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Is the cure for cancer a virus?

Not your typical virus
Not your typical virus
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­You probably know someone who's had cancer. Most of us do. We walk 5Ks and donate money and shave our heads in support. The good news for people with cancer today is that we have ways to treat it -- huge advances have been made in the past few decades. We may be on the brink of another: fighting the wildfire proliferation of cancer cells not with a drug, but with a virus.

 Researchers have approached the virus-as-weapon concept differently. A Yale team took a virus related to rabies and sicced it on mice with brain cancer. The virus destroyed the cancer while leaving the other brain cells. Cincinnati Children's Hospital scientists experimented with a similar viral therapy called rQT3, which zeroes in on cancer cells but also restricts the tumor's growth by acting on blood vessels and starving it.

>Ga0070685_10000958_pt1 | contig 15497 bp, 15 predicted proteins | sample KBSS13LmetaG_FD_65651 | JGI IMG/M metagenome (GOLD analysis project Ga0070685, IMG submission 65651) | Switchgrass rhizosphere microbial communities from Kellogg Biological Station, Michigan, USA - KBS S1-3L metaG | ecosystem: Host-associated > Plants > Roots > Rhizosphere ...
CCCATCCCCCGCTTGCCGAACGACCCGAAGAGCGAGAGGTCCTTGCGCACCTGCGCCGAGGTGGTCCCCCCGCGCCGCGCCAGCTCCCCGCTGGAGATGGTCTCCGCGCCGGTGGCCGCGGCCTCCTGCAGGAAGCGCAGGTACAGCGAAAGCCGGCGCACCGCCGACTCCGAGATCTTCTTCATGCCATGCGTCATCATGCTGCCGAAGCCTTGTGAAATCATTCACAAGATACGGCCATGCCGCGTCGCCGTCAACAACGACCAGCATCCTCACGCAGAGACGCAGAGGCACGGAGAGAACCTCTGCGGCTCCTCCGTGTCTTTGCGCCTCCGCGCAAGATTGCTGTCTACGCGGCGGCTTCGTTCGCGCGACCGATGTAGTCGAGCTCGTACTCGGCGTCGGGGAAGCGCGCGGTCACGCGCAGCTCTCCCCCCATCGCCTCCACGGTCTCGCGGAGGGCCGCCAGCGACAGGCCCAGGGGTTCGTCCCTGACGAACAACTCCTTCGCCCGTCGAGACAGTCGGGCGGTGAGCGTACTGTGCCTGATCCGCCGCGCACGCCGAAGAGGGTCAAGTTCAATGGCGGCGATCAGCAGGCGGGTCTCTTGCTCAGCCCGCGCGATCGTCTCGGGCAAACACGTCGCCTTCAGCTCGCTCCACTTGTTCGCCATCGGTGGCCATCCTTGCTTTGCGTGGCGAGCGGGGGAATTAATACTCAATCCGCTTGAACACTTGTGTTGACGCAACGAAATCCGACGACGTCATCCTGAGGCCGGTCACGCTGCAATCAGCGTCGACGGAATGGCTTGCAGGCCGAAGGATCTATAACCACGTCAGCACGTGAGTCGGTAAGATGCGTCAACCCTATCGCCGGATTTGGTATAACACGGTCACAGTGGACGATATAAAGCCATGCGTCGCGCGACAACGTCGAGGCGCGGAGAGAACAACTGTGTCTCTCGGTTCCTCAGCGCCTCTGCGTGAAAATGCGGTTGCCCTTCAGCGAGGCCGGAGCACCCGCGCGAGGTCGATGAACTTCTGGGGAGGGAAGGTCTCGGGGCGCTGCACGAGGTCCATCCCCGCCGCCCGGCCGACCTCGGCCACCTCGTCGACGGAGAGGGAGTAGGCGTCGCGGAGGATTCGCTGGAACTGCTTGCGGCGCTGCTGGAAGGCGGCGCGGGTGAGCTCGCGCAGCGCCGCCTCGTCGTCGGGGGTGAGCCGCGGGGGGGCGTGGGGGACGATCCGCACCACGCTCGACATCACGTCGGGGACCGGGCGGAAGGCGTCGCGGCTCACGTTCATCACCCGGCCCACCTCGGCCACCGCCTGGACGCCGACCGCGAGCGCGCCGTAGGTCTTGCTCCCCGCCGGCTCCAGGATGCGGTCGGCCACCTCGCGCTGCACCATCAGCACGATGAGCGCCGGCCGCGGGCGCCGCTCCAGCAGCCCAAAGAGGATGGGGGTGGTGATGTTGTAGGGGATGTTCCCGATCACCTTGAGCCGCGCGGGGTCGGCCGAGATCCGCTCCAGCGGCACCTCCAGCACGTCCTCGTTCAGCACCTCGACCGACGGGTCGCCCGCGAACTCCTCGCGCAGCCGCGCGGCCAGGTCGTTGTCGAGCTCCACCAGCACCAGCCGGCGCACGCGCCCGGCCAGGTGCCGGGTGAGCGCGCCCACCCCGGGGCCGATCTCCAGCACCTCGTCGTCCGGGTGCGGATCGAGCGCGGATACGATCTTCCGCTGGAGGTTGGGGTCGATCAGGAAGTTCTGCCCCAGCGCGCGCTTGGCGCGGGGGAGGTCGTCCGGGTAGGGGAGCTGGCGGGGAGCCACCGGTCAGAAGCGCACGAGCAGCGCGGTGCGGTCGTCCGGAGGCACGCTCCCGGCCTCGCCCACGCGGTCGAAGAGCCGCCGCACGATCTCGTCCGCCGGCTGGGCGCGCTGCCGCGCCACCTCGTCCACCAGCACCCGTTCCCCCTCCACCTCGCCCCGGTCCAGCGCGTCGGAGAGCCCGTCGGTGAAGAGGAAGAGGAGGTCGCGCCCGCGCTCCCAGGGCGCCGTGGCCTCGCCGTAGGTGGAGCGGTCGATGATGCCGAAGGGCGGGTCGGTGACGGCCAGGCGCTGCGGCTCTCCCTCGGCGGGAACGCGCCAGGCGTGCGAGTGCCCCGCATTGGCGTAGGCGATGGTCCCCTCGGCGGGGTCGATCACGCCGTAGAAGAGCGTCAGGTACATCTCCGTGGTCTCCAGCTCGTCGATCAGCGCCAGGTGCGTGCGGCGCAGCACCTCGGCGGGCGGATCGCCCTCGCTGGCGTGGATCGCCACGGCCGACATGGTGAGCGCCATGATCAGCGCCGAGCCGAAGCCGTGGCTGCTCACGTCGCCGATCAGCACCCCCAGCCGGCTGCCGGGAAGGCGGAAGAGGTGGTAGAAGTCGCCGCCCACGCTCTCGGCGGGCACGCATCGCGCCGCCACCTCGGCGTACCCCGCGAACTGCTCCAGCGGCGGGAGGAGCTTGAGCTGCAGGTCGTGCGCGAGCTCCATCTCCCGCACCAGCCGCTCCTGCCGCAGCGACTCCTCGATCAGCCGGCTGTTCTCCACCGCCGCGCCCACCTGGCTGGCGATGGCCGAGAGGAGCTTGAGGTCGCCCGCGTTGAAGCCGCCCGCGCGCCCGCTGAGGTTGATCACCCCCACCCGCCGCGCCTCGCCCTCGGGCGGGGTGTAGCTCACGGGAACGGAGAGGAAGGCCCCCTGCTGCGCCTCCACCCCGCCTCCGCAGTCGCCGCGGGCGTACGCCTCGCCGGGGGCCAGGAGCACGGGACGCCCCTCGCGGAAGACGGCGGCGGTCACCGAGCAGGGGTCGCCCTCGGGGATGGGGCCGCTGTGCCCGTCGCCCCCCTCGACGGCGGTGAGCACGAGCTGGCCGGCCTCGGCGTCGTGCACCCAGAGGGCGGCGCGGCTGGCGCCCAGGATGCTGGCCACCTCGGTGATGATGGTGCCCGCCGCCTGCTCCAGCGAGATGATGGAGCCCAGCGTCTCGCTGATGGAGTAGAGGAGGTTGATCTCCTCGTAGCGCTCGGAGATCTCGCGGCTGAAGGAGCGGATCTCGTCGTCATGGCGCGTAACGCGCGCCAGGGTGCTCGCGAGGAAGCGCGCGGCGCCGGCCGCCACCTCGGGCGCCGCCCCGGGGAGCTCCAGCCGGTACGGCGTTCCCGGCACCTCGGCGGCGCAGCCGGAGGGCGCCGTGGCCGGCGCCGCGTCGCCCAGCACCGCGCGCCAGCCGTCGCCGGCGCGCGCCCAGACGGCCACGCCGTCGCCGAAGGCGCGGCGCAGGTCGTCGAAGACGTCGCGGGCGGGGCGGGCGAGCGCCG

Cedars-Sinai researchers took a different route with the virus, using it as a way to deliver a combination protein assassin to a specific type of brain cancer. As a bonus, this method rings the immune system's alarm bells.


Lesson learned: Viruses aren't always bad. Learn more in Is the cure for cancer a virus?